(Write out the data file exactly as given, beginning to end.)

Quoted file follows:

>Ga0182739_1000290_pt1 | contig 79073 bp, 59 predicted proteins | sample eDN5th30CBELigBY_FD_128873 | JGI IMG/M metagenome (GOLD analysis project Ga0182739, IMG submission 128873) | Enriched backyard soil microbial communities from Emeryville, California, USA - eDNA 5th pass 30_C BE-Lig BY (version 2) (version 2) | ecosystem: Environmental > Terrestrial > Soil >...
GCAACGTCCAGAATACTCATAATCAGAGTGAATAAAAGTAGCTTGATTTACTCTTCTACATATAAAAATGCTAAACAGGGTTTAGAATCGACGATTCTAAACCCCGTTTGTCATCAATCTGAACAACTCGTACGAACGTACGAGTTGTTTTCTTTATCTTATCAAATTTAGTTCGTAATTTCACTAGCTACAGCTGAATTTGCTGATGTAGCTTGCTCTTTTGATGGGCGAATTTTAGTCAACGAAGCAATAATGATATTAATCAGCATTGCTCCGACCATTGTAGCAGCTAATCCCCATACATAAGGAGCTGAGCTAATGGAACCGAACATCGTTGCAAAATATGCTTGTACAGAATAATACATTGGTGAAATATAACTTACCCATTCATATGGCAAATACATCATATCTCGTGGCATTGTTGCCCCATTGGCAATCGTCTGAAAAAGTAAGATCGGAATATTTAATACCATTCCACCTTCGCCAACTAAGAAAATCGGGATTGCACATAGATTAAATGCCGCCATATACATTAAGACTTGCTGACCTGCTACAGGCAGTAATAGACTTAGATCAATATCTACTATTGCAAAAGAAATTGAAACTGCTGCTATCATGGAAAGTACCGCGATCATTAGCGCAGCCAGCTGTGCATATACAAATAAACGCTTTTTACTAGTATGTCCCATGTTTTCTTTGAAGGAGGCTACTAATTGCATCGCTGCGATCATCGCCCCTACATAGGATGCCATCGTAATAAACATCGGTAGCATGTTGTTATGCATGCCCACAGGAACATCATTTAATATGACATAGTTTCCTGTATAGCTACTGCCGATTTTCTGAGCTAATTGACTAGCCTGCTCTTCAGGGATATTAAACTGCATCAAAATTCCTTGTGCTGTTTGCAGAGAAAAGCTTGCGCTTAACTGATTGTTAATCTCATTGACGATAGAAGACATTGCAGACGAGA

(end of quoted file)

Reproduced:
>Ga0182739_1000290_pt1 | contig 79073 bp, 59 predicted proteins | sample eDN5th30CBELigBY_FD_128873 | JGI IMG/M metagenome (GOLD analysis project Ga0182739, IMG submission 128873) | Enriched backyard soil microbial communities from Emeryville, California, USA - eDNA 5th pass 30_C BE-Lig BY (version 2) (version 2) | ecosystem: Environmental > Terrestrial > Soil >...
GCAACGTCCAGAATACTCATAATCAGAGTGAATAAAAGTAGCTTGATTTACTCTTCTACATATAAAAATGCTAAACAGGGTTTAGAATCGACGATTCTAAACCCCGTTTGTCATCAATCTGAACAACTCGTACGAACGTACGAGTTGTTTTCTTTATCTTATCAAATTTAGTTCGTAATTTCACTAGCTACAGCTGAATTTGCTGATGTAGCTTGCTCTTTTGATGGGCGAATTTTAGTCAACGAAGCAATAATGATATTAATCAGCATTGCTCCGACCATTGTAGCAGCTAATCCCCATACATAAGGAGCTGAGCTAATGGAACCGAACATCGTTGCAAAATATGCTTGTACAGAATAATACATTGGTGAAATATAACTTACCCATTCATATGGCAAATACATCATATCTCGTGGCATTGTTGCCCCATTGGCAATCGTCTGAAAAAGTAAGATCGGAATATTTAATACCATTCCACCTTCGCCAACTAAGAAAATCGGGATTGCACATAGATTAAATGCCGCCATATACATTAAGACTTGCTGACCTGCTACAGGCAGTAATAGACTTAGATCAATATCTACTATTGCAAAAGAAATTGAAACTGCTGCTATCATGGAAAGTACCGCGATCATTAGCGCAGCCAGCTGTGCATATACAAATAAACGCTTTTTACTAGTATGTCCCATGTTTTCTTTGAAGGAGGCTACTAATTGCATCGCTGCGATCATCGCCCCTACATAGGATGCCATCGTAATAAACATCGGTAGCATGTTGTTATGCATGCCCACAGGAACATCATTTAATATGACATAGTTTCCTGTATAGCTACTGCCGATTTTCTGAGCTAATTGACTAGCCTGCTCTTCAGGGATATTAAACTGCATCAAAATTCCTTGTGCTGTTTGCAGAGAAAAGCTTGCGCTTAACTGATTGTTAATCTCATTGACGATAGAAGACATTGCAGACGAGA